The driver, 58-year-old John R. Stokes, has not been charged in the March 15 accident in which 11 people were killed and more than 100 injured, but he has a long history of traffic citations over 31 years.
State authorities suspended Stokes’ license Jan. 25 for 60 days after learning he had received three speeding tickets within a year while driving a commercial vehicle in Indiana. After taking a driving course, he obtained a probationary permit to cover the period of the suspension, which is scheduled to end Thursday.
State records obtained by The Associated Press also show Stokes’ license was suspended twice when he failed to pass breath tests for alcohol after traffic stops in 1987 and 1988.
Stokes has denied wrongdoing and a federal official said last week that he was not over the legal limit for alcohol. The official didn’t know if he had consumed any alcohol at all.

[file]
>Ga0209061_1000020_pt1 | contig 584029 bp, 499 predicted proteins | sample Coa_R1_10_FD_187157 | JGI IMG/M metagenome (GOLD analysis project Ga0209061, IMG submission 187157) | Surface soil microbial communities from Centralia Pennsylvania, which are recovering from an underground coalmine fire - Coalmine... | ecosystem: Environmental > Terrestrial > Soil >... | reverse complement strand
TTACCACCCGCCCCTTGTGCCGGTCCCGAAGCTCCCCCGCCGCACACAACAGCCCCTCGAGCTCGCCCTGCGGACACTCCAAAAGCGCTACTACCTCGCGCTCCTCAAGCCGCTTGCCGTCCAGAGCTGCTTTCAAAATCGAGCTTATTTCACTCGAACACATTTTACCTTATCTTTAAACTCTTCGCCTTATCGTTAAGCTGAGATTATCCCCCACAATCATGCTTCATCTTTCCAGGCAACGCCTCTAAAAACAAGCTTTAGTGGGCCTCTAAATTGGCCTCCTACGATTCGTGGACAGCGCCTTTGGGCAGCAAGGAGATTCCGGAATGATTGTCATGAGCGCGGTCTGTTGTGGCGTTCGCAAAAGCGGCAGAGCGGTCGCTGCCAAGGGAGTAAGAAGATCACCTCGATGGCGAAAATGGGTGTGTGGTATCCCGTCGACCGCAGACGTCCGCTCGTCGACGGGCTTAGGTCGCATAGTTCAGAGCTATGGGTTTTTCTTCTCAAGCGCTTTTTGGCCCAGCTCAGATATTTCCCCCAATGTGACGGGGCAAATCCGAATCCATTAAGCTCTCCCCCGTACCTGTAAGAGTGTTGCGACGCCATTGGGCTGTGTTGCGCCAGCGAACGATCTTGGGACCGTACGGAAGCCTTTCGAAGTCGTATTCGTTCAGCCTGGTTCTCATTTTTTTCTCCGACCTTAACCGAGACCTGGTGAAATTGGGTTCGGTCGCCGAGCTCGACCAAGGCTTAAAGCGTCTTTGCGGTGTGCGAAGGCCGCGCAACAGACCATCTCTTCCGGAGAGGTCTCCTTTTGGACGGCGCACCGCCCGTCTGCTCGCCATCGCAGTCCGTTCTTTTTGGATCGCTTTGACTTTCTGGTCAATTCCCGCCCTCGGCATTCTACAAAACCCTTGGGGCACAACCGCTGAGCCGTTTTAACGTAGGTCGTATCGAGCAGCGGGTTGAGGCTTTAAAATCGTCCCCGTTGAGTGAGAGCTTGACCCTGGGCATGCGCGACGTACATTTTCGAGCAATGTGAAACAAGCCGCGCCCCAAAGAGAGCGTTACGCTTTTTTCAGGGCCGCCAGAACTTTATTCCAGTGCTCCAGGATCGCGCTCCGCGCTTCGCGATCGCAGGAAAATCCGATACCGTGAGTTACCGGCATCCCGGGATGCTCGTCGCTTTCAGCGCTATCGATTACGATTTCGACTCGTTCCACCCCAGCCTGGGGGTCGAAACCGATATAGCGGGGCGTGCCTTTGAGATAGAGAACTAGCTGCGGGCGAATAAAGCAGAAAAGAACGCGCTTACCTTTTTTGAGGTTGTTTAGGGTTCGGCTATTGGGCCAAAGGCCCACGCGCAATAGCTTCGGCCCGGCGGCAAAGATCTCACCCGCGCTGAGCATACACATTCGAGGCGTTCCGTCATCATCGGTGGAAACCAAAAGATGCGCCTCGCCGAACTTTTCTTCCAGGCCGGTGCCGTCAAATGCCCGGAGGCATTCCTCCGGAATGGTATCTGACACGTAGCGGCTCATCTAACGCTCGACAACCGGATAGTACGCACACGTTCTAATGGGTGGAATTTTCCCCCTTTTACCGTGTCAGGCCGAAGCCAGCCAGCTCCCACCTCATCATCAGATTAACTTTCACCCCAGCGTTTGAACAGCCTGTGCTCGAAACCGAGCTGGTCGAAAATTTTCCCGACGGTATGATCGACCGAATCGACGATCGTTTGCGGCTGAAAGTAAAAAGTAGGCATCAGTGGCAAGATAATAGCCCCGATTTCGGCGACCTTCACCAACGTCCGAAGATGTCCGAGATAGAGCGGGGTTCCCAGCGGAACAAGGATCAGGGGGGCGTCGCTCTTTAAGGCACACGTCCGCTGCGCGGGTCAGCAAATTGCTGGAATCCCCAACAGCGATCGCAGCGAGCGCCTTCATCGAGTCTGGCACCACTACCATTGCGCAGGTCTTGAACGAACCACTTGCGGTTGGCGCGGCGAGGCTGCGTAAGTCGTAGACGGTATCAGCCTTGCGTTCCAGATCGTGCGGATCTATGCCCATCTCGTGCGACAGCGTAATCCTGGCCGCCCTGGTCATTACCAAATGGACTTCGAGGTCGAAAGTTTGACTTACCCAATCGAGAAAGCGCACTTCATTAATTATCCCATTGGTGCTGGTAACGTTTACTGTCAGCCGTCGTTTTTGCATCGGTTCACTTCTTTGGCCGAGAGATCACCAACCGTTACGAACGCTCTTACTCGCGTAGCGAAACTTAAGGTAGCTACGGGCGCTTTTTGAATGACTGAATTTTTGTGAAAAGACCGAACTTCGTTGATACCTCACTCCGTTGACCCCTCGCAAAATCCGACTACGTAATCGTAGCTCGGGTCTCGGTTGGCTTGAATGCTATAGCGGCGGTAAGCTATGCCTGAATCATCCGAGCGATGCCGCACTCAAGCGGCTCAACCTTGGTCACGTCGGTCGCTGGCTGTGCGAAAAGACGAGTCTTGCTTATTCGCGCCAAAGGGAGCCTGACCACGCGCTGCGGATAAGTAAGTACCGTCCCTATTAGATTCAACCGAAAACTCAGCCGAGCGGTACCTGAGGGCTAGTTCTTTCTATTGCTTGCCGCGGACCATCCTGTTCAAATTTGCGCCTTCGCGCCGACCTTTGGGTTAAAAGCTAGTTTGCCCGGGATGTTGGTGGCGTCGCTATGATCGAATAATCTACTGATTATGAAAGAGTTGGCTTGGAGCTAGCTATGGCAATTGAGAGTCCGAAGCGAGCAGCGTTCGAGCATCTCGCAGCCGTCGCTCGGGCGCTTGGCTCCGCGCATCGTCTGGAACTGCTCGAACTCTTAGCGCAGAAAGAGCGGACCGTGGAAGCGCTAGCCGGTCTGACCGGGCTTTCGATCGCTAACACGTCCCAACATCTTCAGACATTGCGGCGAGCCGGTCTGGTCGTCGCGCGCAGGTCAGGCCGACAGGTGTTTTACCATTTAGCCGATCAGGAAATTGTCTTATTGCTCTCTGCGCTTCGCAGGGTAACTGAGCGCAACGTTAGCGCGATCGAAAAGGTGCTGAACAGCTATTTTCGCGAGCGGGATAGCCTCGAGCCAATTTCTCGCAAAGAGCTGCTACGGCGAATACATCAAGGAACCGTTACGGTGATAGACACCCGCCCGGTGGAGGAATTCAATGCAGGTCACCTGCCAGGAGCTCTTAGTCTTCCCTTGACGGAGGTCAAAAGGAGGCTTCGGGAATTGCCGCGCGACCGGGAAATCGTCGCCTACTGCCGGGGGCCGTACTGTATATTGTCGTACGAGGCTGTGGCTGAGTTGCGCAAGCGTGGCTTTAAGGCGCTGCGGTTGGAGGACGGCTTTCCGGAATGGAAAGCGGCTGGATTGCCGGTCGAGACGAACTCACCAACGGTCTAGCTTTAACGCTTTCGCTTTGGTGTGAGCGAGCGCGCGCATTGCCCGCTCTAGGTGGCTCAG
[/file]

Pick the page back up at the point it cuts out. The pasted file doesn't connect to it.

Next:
Stokes’ attorney, Leonard Sacks, said his client’s earlier driving history is not relevant in the Amtrak crash. He also was critical of Secretary of State Jesse White’s office for trying to find a way to revoke Stokes’ license now.
“I’d think it would be more appropriate to wait until there’s an investigation that’s completed and they have all the information, rather than reacting to public clamor,” he said.
White’s lawyers are trying to determine whether Stokes’ license can be revoked even if he is not charged.